Motorists Must Not Drive Themselves To Distraction
Despite higher gas prices, more Americans took to the road over the four-day July Fourth weekend than a year ago. While cruisin’ the highways, drivers and passengers clearly observed other vehicles traveling in excess of posted speed limits.
I recently drove over 450 mostly highway miles to and from Baltimore and Philadelphia to visit friends and it was easy to spot a surprising number of unsafe — some bordering on reckless — drivers on our nation’s roads.
One thing plain as the nose on your face when you’re moving at the 65-miles-per-hour limit along the New Jersey Turnpike is that most drivers dangerously exceed that speed. I include myself in that category, but rarely go more than 10 miles over the limit. When I see the odometer inching towards 80, I slow down to what seems like a snail’s pace 70 as cars, trucks and buses zoom past at unsafe rates. That sort of driving becomes riskier when some zig and zag in and out of lanes to overtake moderate traffic moving at a steady clip.
I may not be the world’s safest driver — depending on how one quantifies that term — but when I get behind the wheel I often think of something my father drummed into my head while teaching me to drive over 40 years ago: watch out for the other guy.
His reasoning was sound. “You know what you’re doing,” he’d say, “but never presume to know what the other guy (or gal) is doing.” (He didn’t single out women; it’s just politically correct these days.)
That shrewd advice was absolutely right. Being attentive to the other guy on local streets or highways has almost certainly saved me from an accident or two.
Here are a few things that annoy me most about other drivers:
•those who fail to signal before making a turn, which is actually a fineable offense that’s never — or rarely — enforced.
•aggressive drivers and road hogs.
•flagrant defiance of basic traffic laws — including police vehicles sans lights or sirens that go through Stop signs or red lights when they aren’t rushing to a crime scene.
•double parking, which impedes the flow of traffic on busy thoroughfares, especially traffic agents issuing summonses.
•failure to yield at four-way Stop signs. This problem seemed to diminish for in the months after 9/11 when everyone seemed more courteous, but it gradually returned. FYI-the first driver to reach the intersection has the right of way.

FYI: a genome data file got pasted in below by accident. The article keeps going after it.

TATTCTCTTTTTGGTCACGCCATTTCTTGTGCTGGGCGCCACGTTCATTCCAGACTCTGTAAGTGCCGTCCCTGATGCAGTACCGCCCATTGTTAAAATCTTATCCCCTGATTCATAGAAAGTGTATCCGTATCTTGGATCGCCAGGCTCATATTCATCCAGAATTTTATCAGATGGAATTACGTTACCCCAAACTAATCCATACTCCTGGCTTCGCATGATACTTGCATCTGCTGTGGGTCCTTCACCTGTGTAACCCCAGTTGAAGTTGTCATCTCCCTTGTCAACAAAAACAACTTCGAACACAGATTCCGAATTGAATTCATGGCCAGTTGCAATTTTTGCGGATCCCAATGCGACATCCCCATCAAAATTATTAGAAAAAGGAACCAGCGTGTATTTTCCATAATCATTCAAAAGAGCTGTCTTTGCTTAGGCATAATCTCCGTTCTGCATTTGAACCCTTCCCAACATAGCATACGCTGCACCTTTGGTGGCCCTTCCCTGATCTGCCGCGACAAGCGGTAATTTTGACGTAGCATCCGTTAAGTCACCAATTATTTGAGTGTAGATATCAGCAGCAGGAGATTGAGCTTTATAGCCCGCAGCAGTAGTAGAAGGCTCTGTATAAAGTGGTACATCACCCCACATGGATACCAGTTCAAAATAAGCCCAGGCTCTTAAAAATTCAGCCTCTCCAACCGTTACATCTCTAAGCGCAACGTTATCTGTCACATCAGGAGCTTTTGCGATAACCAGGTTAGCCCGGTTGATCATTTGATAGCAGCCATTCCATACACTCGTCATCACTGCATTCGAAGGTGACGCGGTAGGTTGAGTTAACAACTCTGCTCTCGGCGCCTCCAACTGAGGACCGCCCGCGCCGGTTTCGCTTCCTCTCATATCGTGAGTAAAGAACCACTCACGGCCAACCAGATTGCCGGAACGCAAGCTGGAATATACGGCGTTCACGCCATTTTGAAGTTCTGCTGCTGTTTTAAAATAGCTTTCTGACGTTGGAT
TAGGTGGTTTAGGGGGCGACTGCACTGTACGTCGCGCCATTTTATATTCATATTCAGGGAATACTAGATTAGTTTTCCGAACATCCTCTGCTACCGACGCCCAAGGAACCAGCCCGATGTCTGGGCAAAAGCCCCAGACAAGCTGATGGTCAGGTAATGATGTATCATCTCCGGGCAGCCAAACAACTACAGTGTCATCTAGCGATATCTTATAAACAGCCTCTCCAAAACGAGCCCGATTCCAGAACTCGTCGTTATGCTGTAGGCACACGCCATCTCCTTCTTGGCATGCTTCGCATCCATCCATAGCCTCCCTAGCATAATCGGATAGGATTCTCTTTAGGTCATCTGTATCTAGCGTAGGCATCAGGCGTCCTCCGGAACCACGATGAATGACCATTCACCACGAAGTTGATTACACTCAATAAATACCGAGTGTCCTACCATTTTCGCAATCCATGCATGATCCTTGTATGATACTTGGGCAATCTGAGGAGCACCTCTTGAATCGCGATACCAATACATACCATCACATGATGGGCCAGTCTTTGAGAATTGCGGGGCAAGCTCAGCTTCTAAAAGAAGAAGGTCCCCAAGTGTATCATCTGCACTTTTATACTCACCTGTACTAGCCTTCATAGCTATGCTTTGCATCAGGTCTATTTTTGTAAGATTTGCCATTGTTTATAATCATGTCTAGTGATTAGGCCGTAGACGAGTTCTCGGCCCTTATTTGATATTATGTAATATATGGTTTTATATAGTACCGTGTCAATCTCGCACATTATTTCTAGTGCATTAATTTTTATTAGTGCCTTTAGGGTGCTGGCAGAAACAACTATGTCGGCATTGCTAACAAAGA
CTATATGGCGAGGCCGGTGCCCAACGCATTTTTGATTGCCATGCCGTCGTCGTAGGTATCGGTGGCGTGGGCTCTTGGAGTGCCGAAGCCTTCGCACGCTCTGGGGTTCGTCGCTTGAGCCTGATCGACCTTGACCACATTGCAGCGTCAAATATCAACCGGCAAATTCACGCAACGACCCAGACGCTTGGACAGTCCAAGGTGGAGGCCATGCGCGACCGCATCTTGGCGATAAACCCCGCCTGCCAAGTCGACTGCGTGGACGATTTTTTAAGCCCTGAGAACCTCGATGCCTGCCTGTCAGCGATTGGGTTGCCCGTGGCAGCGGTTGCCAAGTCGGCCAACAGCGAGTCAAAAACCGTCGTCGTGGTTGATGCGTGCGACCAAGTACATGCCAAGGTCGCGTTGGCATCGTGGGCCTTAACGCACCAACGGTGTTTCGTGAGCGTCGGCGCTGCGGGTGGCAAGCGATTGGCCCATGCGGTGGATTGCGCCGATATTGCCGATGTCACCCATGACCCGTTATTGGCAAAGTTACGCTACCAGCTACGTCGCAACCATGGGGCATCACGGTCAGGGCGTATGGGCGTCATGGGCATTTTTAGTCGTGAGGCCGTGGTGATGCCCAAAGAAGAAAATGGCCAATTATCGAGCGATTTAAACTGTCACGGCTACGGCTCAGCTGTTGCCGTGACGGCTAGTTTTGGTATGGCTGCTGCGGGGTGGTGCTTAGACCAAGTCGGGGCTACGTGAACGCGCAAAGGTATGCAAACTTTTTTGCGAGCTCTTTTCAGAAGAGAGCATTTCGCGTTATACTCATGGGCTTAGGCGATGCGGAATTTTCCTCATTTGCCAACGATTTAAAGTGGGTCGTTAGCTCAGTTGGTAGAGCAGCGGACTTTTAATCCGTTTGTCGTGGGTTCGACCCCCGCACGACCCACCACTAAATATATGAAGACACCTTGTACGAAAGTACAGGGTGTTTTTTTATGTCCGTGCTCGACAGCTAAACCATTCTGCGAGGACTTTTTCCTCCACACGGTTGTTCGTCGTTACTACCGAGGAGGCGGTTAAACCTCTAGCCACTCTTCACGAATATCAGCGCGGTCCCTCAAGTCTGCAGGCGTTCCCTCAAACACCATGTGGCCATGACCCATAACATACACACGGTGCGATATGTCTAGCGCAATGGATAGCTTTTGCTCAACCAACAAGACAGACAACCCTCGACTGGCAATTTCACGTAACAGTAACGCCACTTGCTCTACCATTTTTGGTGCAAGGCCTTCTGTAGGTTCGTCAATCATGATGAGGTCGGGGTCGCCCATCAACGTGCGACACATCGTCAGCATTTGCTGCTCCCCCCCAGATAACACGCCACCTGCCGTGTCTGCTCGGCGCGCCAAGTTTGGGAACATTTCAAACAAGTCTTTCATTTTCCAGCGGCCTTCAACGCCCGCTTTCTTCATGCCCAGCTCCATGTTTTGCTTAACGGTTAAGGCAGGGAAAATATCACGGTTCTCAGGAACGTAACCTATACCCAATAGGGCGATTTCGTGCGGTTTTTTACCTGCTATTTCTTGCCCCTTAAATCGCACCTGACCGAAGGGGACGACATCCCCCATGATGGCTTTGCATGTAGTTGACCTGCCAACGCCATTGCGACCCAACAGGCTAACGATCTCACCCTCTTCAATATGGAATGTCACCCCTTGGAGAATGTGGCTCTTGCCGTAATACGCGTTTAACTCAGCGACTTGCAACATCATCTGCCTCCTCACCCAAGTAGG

•people, particularly women, who put on make up, or groom themselves. And, yes, I’ve seen guys combing their hair, too.
•drivers who honk the instant a light changes from red to green.
One specifically irksome matter is getting more interest. There’s a campaign stirring nationwide, including both houses of Congress, to ban driver cell phone use — regardless of whether or not it’s hands free. After all, when drivers are absorbed in an intense conversation, they’re probably not paying adequate attention to the traffic near them, which makes them as dangerous as a drunk driver. The National Highway and Safety Transportation Administration estimates that talking on a cell phone makes a drive four times more likely to be in an accident.
Most Americans likely did not get into the seat belt habit until 1984. However, it took several years before the law was rigorously enforced. It is estimated the rule has saved tens of thousands of lives. (I got a ticket for not wearing one a few years ago and I’ll never make that oversight again.) There are 48 states — except Maine and New Hampshire — in which it is illegal for a driver or front-seat passenger to travel without a seat belt. In New York and nine other states, police can stop and ticket a motorist simply for not wearing a seat belt.
Law enforcement officers have a responsibility to enforce hands-free cell phones, as strict as they do seat belt violations, not to boost ticket quotas, but to save lives.
Sending or receiving text messages is a whole ‘nother matter and should be banned as soon as possible. It’s bad enough when pedestrians stroll along, diligently texting and not paying attention as they nearly bump into passersby, but when a driver’s punching in letters and symbols, it can be a very serious problem as they swerve or drift into adjacent lanes.
While the MADD (Mothers Against Drunk Driving) campaign has helped reduce the number of DUI crashes over the years, some activists should start an offshoot aimed at multitasking drivers. After all, when someone’s behind the wheel of a vehicle that weighs well over a ton and they’re preoccupied — cell phoning, texting, grooming or eating — it not only endangers their own lives, but also jeopardizes drivers of vehicles in the vicinity.
We Americans love our cars and the freedom of the open road, but some motorists need to curb their distractions if they hope to safely remain in the driver’s seat.